$45
estimated cost

Q & A

Answers to commonly asked questions from the experts on Thumbtack.

Is kickboxing hard?

Kickboxing is as intense a workout as you want it to be. As with any fitness regimen, the more effort you put in, the more results you will get. The type of kickboxing you do will determine how physically challenging it is. Combat or self-defense kickboxing, where you train in a martial arts studio with sandbags or spar against combat partners, can be an intense physical workout. Group kickboxing classes that use sandbags as part of the workout will also elevate the degree of intensity, because of the level of exertion punching and kicking the bag requires. Cardio kickboxing group fitness, which employ kicking and punching moves but no sandbags, has comparable intensity to jogging but works a wider range of muscles while increasing strength, flexibility and coordination. Here are some of the core kickboxing moves:

  • Cross: A straight punch that you throw slightly across your body, using your dominant hand.
  • Jab: A quick, straight, face punch. Usually thrown with the non-dominant hand.
  • Uppercut: A punch thrown up from the midsection (using either hand) that connects with the underside of your opponent’s chin.
  • Hook: A curved punch (using either hand) that connects with your competitor’s jaw or chin.
  • Side kick: A kick delivered when your competitor is at an angle to you. Raise your leg to the side, then bend at the knee to deliver the kick.
  • Front kick: A kick delivered straight on while you are facing your opponent.
  • Roundhouse kick: A kick delivered by swinging a leg up in a clockwise or counterclockwise motion (depending on which leg you’re using) with momentum to strike the opponent with the instep of the foot.

What is a boot camp class?

Fitness boot camps are a heart-pounding way to boost your fitness level. Boot camps are led by a fitness instructor and are based on the concept of military boot camps — intensive workout programs to get new recruits into shape, quickly. Fitness boot camps encourage camaraderie, and the group momentum helps participants get through fast-paced intervals of cardio, isometric training, strength training and endurance drills. Classes may range anywhere from 30 to 60 minutes, and usually meet multiple days per week. Boot camps often run a specific duration of time, say four to six weeks, which creates a team-like environment for class members. Other boot camps run year-round and students purchase package pricing for classes, similar to subscriptions that allow them a set amount of classes per week or per month.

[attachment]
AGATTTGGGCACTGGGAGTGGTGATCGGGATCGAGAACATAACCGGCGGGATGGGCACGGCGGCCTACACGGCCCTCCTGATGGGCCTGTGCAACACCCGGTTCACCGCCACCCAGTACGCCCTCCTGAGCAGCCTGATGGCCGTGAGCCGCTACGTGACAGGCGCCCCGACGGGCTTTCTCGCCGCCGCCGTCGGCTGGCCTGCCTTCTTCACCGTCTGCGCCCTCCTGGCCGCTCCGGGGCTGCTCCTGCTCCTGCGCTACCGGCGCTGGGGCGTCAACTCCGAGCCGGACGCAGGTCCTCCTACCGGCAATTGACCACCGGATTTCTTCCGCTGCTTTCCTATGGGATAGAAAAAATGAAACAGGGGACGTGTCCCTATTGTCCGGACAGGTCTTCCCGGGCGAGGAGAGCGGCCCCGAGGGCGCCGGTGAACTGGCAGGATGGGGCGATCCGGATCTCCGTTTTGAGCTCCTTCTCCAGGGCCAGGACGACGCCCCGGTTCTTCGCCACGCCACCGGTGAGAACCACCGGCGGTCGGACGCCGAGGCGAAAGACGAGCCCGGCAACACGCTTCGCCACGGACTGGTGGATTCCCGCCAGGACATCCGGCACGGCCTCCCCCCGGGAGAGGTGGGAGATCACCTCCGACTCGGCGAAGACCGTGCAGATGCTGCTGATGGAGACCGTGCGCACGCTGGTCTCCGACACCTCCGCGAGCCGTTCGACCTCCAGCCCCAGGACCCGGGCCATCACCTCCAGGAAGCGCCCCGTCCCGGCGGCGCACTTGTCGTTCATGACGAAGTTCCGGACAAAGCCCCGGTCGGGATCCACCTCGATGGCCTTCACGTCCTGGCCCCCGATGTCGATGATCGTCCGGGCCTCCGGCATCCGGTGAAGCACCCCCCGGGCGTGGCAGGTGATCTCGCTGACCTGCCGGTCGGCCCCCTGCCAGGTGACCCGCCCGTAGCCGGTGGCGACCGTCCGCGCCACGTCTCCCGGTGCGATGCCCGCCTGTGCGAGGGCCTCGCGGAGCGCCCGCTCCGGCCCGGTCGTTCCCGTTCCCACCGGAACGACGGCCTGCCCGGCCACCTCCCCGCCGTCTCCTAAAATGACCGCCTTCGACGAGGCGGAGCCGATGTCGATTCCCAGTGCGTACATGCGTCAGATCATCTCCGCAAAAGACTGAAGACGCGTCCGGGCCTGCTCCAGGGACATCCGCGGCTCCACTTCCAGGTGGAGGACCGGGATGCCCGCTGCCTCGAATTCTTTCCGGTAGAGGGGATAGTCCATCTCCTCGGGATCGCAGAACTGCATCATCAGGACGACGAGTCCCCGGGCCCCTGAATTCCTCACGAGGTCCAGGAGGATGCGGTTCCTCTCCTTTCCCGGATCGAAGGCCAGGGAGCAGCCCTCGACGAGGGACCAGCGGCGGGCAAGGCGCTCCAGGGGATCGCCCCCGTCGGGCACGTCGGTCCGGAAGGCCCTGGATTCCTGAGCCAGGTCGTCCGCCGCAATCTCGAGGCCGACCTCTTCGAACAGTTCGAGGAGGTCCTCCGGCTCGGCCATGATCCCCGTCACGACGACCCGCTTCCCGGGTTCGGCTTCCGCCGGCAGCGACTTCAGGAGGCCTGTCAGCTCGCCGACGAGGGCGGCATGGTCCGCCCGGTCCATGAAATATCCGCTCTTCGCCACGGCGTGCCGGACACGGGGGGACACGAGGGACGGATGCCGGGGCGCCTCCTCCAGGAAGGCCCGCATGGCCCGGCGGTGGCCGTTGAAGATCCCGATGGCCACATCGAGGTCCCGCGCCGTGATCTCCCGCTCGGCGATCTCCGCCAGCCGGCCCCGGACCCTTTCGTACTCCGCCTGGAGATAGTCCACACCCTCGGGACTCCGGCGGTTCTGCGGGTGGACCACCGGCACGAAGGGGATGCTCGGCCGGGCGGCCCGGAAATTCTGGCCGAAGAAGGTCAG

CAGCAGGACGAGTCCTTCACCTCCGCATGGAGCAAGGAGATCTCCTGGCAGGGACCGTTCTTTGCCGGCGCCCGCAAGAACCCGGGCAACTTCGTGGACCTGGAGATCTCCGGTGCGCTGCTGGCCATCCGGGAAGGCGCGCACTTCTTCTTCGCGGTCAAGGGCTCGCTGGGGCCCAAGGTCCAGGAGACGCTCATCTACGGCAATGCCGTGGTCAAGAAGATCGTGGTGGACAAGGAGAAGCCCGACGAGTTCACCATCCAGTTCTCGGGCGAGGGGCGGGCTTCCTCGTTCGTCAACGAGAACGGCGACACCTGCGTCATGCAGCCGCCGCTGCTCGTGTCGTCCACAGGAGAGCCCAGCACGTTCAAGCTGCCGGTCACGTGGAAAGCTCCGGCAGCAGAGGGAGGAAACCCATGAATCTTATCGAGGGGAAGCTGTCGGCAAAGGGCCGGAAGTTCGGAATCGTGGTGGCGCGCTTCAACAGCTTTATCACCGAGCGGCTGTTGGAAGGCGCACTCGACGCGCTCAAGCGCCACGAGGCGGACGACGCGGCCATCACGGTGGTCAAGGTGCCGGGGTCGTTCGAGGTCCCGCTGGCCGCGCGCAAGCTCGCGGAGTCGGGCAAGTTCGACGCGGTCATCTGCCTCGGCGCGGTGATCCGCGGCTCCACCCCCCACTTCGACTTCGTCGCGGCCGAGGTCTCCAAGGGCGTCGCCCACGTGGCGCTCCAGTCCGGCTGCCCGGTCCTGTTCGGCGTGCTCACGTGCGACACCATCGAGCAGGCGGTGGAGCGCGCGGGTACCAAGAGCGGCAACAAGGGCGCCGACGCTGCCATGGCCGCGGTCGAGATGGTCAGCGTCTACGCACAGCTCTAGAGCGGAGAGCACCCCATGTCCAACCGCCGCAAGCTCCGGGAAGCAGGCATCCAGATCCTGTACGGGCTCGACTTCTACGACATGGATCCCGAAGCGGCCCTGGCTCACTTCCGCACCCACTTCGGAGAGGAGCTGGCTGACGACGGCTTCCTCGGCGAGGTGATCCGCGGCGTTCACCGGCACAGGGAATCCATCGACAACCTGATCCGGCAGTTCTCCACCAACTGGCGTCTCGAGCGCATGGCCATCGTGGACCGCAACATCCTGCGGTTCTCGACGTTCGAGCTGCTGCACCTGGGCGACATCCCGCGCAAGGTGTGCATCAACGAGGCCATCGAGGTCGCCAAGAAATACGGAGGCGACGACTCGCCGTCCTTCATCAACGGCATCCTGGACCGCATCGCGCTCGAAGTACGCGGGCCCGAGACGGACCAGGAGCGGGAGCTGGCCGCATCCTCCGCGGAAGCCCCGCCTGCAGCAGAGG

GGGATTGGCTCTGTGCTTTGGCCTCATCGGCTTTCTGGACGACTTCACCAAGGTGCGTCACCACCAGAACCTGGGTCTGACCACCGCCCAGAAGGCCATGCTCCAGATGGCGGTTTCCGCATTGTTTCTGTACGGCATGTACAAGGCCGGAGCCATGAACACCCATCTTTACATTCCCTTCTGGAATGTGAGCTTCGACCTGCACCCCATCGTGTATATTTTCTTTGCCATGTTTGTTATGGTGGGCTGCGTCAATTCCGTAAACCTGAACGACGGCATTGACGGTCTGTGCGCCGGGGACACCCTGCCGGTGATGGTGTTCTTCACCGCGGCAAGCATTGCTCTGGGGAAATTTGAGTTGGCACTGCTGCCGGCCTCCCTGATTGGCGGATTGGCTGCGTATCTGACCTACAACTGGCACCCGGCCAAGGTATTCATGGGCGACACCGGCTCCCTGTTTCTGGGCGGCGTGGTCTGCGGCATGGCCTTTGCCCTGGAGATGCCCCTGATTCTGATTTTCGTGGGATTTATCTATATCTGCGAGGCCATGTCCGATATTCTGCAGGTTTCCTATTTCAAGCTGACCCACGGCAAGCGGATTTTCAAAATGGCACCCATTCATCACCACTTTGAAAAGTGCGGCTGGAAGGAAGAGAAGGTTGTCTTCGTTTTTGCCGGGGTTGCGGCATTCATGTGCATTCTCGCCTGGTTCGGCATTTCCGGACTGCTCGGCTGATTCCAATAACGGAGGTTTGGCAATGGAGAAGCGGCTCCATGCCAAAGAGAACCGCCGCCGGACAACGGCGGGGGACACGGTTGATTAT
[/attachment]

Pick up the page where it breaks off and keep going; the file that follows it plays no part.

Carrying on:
Boot camps can be held indoors at a gym, outdoors in a park or on a beach, in a backyard — anywhere there’s room for running, jumping and sweating. Some instructors also provide DVD and online boot camps. You can also find boot camps tailored to your heart’s desire, such as bikini boot camp, or boot camps for new mothers. Boot camps offer an intense workout and are usually led by energetic instructors pushing you to do your best, but unlike military boot camp drill sergeants, fitness boot camp instructors typically don’t use intimidation or punishment to spur you on. Check with your doctor before starting a boot camp if you have health concerns, and always let your instructor know ahead of time if you have injuries.

What should you wear to kickboxing?

What you wear to kickboxing can vary based on the setting. For kickboxing group fitness classes that are part of a gym’s cardio class schedule, standard fitness attire is appropriate. Athletic sneakers, pants or shorts that you can comfortably kick in without getting tangled or flashing anyone, and a top that allows for easy movement when punching and jabbing are all good choices. You won’t need protective gear or gloves, as most cardio-based kickboxing classes do not use punching bags.

Kickboxing training that takes place at a martial arts studio typically requires protective gear. You may need boxing gloves (beginners may want 12-ounce or heavier gloves for more cushioning) and hand wraps that protect and support your hands under the gloves while you punch the bag. If your kickboxing training includes sparring with opponents, you’ll need a mouthguard and any protective head and body gear your studio requires. Always be sure to bring plenty of water, too.

How much is a boot camp?

The cost of fitness boot camps depends on how often you go, the package you are purchasing (or if you are paying a drop-in fee), the location of the bootcamp, the equipment the instructors provide, and the background and reputation of the instructor. Smaller towns and areas with a lower cost of living typically have lower rates for boot camp services than big cities and regions with a higher cost of living. If you’re paying per class on a drop-in basis, expect to pay anywhere from $12 to $25 or more, depending on the region and the instructor. When you purchase a package of classes, typically the more you buy at one time, the cheaper each class is. The same boot camp class might be $20 for a drop-in student, $15 for a student who pays for 10 classes per month, and $10 for a student who pays for 30 classes a month. Studio space can also affect costs, so if your boot camp takes place in a high-end gym with top-of-the-line equipment, the prices will likely be higher than a class that meets in an outdoor space with limited or no equipment. Shop around to find the right type of boot camp class and the right instructor for you.

What do you need for kickboxing?

What you need to bring to kickboxing depends on where you are working out and what your goals are. For a gym or fitness club’s cardio-based group kickboxing class that does not use punching bags, you generally need only appropriate workout gear and enough water. For kickboxers who are training in a martial arts studio, working one-on-one with a trainer toward a specific goal or sparring with competitors, you will need your own boxing gloves (12- to 16-ounce gloves provide more protection for beginners) and hand wraps (to protect and support your hands under the gloves, as well as keep them dry). If your lessons are in a martial arts studio, you may not be permitted to wear shoes, so bring clean socks if you don’t like to go barefoot. If your training includes sparring, you may be required to wear a mouthguard and/or protective headgear. Whether you’re in a group fitness class or hardcore training session, bring a sweat towel for your comfort and the comfort of people around you.